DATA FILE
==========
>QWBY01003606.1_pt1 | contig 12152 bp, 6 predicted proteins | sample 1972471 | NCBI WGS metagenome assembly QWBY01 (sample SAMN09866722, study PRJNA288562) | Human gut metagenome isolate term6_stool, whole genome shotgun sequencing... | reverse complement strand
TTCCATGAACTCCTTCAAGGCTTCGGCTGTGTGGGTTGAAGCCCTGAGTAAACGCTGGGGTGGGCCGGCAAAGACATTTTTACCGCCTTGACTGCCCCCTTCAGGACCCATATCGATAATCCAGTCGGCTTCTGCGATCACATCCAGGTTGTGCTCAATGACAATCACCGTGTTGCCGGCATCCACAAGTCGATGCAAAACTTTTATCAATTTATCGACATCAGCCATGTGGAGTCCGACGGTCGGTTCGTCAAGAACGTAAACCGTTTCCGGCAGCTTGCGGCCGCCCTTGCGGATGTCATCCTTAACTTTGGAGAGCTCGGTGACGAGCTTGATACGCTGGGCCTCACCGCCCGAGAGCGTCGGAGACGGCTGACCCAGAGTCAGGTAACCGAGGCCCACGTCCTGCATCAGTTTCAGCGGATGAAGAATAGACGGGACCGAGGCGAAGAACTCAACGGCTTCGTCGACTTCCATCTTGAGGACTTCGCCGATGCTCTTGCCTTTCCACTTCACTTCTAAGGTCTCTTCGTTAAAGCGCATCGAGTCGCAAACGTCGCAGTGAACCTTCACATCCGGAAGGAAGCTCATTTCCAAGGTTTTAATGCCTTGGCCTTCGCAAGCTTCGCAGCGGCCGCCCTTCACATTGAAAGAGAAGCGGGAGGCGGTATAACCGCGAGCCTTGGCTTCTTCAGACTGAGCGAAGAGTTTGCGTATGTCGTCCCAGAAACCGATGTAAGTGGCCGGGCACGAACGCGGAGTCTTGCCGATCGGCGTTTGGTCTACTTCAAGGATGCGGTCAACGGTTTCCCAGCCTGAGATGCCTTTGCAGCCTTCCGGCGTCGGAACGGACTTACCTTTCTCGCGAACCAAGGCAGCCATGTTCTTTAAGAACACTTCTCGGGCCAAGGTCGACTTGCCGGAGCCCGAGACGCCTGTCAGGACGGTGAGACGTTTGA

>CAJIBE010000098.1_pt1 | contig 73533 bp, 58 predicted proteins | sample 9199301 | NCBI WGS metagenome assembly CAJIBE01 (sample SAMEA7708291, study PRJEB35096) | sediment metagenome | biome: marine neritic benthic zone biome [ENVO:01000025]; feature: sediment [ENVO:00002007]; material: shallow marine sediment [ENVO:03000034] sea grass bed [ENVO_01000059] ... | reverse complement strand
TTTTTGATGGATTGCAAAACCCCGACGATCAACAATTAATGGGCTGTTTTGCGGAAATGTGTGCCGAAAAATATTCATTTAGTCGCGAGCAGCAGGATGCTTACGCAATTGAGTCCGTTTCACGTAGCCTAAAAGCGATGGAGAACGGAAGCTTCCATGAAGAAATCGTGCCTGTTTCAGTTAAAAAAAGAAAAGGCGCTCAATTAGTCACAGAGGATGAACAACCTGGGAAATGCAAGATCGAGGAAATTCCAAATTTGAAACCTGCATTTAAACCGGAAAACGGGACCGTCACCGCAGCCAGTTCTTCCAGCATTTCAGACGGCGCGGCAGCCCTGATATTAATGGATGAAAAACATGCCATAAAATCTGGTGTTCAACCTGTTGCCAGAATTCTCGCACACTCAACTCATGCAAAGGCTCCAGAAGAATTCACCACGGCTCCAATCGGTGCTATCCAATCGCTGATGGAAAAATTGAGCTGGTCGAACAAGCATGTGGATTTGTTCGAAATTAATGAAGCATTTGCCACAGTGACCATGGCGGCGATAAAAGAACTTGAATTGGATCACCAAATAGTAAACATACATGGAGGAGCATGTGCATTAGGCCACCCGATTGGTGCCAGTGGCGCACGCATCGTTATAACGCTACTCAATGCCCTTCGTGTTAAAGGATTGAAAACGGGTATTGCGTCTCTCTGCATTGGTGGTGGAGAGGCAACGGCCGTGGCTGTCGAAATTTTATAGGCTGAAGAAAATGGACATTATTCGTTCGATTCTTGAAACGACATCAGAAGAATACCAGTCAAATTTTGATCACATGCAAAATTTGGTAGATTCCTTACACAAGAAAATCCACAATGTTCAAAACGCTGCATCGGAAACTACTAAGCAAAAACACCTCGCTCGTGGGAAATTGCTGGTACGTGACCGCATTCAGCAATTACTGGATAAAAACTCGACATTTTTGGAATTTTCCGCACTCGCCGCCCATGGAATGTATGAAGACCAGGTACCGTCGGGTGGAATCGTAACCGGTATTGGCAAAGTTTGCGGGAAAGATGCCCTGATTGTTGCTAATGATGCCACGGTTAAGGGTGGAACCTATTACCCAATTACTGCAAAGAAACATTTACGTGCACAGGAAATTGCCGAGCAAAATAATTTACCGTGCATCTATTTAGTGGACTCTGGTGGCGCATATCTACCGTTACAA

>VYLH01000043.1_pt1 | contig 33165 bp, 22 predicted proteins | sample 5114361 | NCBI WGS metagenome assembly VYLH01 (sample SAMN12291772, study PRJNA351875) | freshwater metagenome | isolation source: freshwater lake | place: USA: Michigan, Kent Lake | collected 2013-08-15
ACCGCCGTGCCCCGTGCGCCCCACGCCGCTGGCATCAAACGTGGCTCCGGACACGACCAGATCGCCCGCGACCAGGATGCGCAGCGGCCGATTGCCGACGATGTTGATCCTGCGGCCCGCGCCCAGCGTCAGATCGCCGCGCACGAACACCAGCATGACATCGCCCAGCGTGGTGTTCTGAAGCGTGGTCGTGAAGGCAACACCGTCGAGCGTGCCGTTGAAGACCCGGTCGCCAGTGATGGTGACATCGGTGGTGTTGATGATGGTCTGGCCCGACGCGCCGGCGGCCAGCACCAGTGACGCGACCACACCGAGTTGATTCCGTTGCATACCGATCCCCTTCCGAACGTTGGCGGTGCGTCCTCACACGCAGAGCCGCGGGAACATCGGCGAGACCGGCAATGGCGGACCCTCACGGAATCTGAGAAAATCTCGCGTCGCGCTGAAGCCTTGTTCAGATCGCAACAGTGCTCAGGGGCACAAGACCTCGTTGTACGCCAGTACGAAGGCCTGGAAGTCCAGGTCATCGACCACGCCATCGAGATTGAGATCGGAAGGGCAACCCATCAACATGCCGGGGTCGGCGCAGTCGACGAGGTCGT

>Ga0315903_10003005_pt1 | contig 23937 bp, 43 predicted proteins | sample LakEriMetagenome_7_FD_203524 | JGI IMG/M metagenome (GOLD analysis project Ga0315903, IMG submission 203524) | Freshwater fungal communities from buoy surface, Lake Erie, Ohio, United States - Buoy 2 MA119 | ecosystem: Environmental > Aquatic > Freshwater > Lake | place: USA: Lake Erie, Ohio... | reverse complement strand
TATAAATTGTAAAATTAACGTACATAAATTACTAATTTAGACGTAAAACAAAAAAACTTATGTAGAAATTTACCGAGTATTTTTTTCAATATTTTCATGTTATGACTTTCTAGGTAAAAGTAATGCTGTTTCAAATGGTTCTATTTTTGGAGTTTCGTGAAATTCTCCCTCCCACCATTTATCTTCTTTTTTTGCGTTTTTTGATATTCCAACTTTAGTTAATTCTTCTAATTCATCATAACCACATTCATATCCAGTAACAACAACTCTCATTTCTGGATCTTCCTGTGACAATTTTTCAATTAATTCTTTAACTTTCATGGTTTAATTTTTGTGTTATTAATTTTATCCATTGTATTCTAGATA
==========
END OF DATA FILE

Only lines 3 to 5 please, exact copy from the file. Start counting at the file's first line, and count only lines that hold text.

>CAJIBE010000098.1_pt1 | contig 73533 bp, 58 predicted proteins | sample 9199301 | NCBI WGS metagenome assembly CAJIBE01 (sample SAMEA7708291, study PRJEB35096) | sediment metagenome | biome: marine neritic benthic zone biome [ENVO:01000025]; feature: sediment [ENVO:00002007]; material: shallow marine sediment [ENVO:03000034] sea grass bed [ENVO_01000059] ... | reverse complement strand
TTTTTGATGGATTGCAAAACCCCGACGATCAACAATTAATGGGCTGTTTTGCGGAAATGTGTGCCGAAAAATATTCATTTAGTCGCGAGCAGCAGGATGCTTACGCAATTGAGTCCGTTTCACGTAGCCTAAAAGCGATGGAGAACGGAAGCTTCCATGAAGAAATCGTGCCTGTTTCAGTTAAAAAAAGAAAAGGCGCTCAATTAGTCACAGAGGATGAACAACCTGGGAAATGCAAGATCGAGGAAATTCCAAATTTGAAACCTGCATTTAAACCGGAAAACGGGACCGTCACCGCAGCCAGTTCTTCCAGCATTTCAGACGGCGCGGCAGCCCTGATATTAATGGATGAAAAACATGCCATAAAATCTGGTGTTCAACCTGTTGCCAGAATTCTCGCACACTCAACTCATGCAAAGGCTCCAGAAGAATTCACCACGGCTCCAATCGGTGCTATCCAATCGCTGATGGAAAAATTGAGCTGGTCGAACAAGCATGTGGATTTGTTCGAAATTAATGAAGCATTTGCCACAGTGACCATGGCGGCGATAAAAGAACTTGAATTGGATCACCAAATAGTAAACATACATGGAGGAGCATGTGCATTAGGCCACCCGATTGGTGCCAGTGGCGCACGCATCGTTATAACGCTACTCAATGCCCTTCGTGTTAAAGGATTGAAAACGGGTATTGCGTCTCTCTGCATTGGTGGTGGAGAGGCAACGGCCGTGGCTGTCGAAATTTTATAGGCTGAAGAAAATGGACATTATTCGTTCGATTCTTGAAACGACATCAGAAGAATACCAGTCAAATTTTGATCACATGCAAAATTTGGTAGATTCCTTACACAAGAAAATCCACAATGTTCAAAACGCTGCATCGGAAACTACTAAGCAAAAACACCTCGCTCGTGGGAAATTGCTGGTACGTGACCGCATTCAGCAATTACTGGATAAAAACTCGACATTTTTGGAATTTTCCGCACTCGCCGCCCATGGAATGTATGAAGACCAGGTACCGTCGGGTGGAATCGTAACCGGTATTGGCAAAGTTTGCGGGAAAGATGCCCTGATTGTTGCTAATGATGCCACGGTTAAGGGTGGAACCTATTACCCAATTACTGCAAAGAAACATTTACGTGCACAGGAAATTGCCGAGCAAAATAATTTACCGTGCATCTATTTAGTGGACTCTGGTGGCGCATATCTACCGTTACAA

>VYLH01000043.1_pt1 | contig 33165 bp, 22 predicted proteins | sample 5114361 | NCBI WGS metagenome assembly VYLH01 (sample SAMN12291772, study PRJNA351875) | freshwater metagenome | isolation source: freshwater lake | place: USA: Michigan, Kent Lake | collected 2013-08-15